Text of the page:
Smart devices, often collectively referred to as the Internet of Things (IoT), now plays a large role in everyday life and can be found in everything from refrigerators to kettles, doorbells to light bulbs, speakers and televisions, and even the kids’ teddies.
Just as sales of early iPhones resulted in a tidal wave of executives demanding to be allowed to use their nifty new gadgets at work, we expect to see a growing number of employees so enamoured with their home IoT devices that they'll clamour for ways to bring these technologies into the office. However, even more concerning than the potential of a new Bring Your Own Device influx is the concerns about what happens when your workers connect their corporate laptop or phone to a home network rife with an assortment of new and potentially vulnerable devices.
The year of connectivity
The 2018 home has changed dramatically from even 12 months ago. While most of us will have had a broadband connection for many years, we probably only connected a handful of devices, such as PCs or laptops, Smartphones and tablets, and perhaps a games console or two. This year, we’ve seen the market flooded with connected devices - practically everything has had an upgrade and is now ‘smarter’ with IDC predicting that worldwide spend on IoT is expected to reach $1.2trillion in 2022. Ericsson has forecast that cellular IoT connections will reach 3.5billion in 2023.
What hasn’t changed is what these IoT devices connect to and how they’re controlled or managed. Most homes have a single network - one router configured as a single access point -- which can pose a serious risk.
Fortunately internet providers and router manufacturers are starting to enable “guest” networks as part of the functionality within their consumer products, enabling users to define a segregated network - one for everything trusted, and another for potentially dirty devices - including any item used by a guest.
On the subject of ‘Dirty Devices’
Any smart device should be treated as ‘dirty’ and connected to a separate network - something most security savvy organisations have been doing for years. Take, for example, the convenience of a smart doorbell which can send notifications directly to a phone when someone is near it, even if they don’t actually press the doorbell with some models. This is a fantastic security measure, but it comes with its own set of risks as there’s no sure fire way to know whether or not the vendor has taken all steps to ensure the doorbell is secure and up to date.
Conveniences like smart doorbells make life easier, but they should not be housed on the same network containing invaluable personal information or ‘clean’ devices - such as the company laptop.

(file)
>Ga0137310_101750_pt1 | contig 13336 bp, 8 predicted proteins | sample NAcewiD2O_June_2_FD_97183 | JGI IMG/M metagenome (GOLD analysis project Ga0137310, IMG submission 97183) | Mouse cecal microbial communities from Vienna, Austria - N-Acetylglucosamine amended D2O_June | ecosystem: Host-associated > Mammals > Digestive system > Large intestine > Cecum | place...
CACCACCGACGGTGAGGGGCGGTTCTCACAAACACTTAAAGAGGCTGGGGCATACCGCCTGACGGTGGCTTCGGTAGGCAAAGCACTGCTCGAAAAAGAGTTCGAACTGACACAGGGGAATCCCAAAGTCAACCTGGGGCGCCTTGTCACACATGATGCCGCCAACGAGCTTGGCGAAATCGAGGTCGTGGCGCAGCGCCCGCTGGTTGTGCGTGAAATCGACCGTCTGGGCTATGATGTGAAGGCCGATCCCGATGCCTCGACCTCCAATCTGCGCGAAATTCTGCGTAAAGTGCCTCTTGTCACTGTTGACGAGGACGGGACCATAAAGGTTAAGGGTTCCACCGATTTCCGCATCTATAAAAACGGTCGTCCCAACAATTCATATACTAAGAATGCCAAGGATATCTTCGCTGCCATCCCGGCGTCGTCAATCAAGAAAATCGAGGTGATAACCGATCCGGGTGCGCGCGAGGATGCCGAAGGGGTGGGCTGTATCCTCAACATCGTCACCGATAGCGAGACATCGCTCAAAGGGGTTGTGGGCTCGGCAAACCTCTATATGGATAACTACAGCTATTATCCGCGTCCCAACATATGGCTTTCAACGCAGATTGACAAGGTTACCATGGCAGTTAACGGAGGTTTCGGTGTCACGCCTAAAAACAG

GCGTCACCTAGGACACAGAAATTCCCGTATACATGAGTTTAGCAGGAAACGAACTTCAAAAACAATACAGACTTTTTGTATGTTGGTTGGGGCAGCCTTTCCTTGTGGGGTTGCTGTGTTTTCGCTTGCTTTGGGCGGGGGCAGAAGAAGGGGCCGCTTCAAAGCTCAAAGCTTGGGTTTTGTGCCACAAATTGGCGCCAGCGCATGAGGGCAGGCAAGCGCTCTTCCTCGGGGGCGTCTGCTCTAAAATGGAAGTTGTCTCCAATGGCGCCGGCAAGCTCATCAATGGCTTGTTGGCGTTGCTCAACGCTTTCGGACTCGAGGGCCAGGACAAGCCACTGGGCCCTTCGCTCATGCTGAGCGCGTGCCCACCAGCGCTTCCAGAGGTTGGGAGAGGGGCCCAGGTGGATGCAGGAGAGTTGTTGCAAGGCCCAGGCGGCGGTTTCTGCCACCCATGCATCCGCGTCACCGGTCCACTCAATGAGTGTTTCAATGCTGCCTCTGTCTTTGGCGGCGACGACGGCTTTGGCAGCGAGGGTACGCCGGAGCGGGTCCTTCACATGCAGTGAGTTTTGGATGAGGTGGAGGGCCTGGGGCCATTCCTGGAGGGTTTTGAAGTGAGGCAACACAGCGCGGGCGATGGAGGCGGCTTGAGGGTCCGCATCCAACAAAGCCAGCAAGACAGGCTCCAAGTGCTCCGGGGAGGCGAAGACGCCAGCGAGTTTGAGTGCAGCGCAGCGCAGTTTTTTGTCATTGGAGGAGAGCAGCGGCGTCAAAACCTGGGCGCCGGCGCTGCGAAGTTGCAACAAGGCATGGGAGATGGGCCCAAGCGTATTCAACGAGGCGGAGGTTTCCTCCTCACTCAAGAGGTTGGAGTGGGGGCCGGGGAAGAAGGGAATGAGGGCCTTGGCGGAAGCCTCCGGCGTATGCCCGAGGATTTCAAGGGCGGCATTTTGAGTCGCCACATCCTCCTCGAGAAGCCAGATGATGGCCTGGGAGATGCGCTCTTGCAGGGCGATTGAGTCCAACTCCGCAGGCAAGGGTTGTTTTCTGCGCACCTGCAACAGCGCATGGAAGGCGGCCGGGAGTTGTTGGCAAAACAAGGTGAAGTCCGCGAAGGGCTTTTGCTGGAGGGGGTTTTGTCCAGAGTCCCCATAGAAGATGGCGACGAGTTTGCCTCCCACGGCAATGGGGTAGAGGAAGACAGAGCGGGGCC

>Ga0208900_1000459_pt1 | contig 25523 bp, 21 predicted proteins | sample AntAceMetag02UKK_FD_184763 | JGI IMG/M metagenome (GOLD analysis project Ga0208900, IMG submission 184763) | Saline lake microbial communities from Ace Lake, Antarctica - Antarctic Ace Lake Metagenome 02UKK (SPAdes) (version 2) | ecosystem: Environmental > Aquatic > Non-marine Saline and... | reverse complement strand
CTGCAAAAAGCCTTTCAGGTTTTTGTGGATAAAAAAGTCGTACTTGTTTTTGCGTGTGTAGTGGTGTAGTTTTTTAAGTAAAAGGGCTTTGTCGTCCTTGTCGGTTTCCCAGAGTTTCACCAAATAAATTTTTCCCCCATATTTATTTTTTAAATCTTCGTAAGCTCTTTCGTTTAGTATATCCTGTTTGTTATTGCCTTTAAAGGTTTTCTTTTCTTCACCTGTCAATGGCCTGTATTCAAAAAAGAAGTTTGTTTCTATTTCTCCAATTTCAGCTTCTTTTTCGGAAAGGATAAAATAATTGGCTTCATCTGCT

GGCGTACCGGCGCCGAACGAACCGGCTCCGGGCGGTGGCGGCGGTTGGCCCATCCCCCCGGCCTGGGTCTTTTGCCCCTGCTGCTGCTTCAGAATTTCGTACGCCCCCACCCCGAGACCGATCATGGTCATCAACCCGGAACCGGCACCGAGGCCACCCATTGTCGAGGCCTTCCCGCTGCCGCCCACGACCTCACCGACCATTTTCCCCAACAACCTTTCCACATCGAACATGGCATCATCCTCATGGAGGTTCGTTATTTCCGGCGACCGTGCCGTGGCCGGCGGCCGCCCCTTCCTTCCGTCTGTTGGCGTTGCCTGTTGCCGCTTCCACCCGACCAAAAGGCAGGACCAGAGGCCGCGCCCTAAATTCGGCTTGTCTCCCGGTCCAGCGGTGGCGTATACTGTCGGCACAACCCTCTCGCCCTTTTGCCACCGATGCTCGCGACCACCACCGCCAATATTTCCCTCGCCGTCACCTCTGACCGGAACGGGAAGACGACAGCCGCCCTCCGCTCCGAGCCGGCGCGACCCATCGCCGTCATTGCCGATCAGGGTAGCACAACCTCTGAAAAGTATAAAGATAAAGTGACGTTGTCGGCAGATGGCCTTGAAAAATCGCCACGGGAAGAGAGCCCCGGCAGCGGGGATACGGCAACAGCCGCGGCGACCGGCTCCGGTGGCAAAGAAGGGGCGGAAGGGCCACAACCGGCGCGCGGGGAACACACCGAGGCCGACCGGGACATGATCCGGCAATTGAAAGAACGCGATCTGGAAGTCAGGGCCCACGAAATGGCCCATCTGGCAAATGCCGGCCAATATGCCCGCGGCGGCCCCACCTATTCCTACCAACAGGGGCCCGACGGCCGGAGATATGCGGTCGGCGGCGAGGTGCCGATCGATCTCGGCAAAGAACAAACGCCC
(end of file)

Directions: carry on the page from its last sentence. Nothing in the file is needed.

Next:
Operating smart devices on a separate network means if an attacker gains access to one, the worst that can happen is they’ll gain the ability to talk to other IoT systems. Similarly, the damage an infected device could cause if connected will also be ring-fenced.
Bye Bye, Alexa
Device manufacturers will make a lot of bold claims to sell their products. This is true for almost any technology or service, but it can be downright dangerous in certain situations. Take, for example, a woman in Portland, Oregon, who recently had her private conversations secretly recorded by her smart home devices. What’s worse, after the conversations were recorded by her smart speakers, they were then sent to a random contact in Seattle, according to an NBC report. Even more concerning was the disclosure of the “eavesdropping doll”, an internet connected Barbie that could be easily hacked to record children's conversations.
The takeaway? No matter what assurances are made by the manufacturers, any device with listening capabilities, such as smart speakers like Amazon’s Alexa and Google Home, should not be welcomed openly into anyone’s home without consideration. My daughters know it’s pointless asking their curmudgeonly father to enable “active listening” on their tablets to tell Alexa what to play or for the latest internet connected Barbie, nor do I want to extend my personal risk profile for the convenience of being able to ask my fridge for a recipe. The risks of having a device capable of recording everything it hears far outweigh the advantages of being able to tell a speaker to order dinner, nappies, or the latest blockbuster hit with ease.
Benefits of smart devices
The bottom line: Smart home devices and offices, when done right, can be incredibly powerful and enhance the entire experience. At my house, when somebody rings the smart doorbell or motion is detected by one of the internet connected CCTV cameras dotted around the property, lights are turned on within the house and a handy notification is sent to my phone, but before I connected anything, the security risks were considered and controls put in place to ensure I wasn’t offering unexpected guests a rather dull insight into my life. In order to keep this convenient and avoid catastrophe, owners must stay up to date on the latest news and trends surrounding their IoT devices. This includes performing regular scans to see which devices might have vulnerabilities and how to deal with them.
Smart devices, while wildly convenient, aren’t without risks. But that’s not at all to say that these devices should be viewed with fear; merely that consumers need to be aware of exactly what they’re purchasing and make conscious decisions on whether or not the benefits outweigh the risks. Some technologies are well worth the convenience, and can even increase the actual security of your home. Meanwhile, other devices, no matter how much easier they make life, are probably better off left on the shelf.
Gavin Millard, VP of intelligence, Tenable
Photo Credit: bergserg/ Shutterstock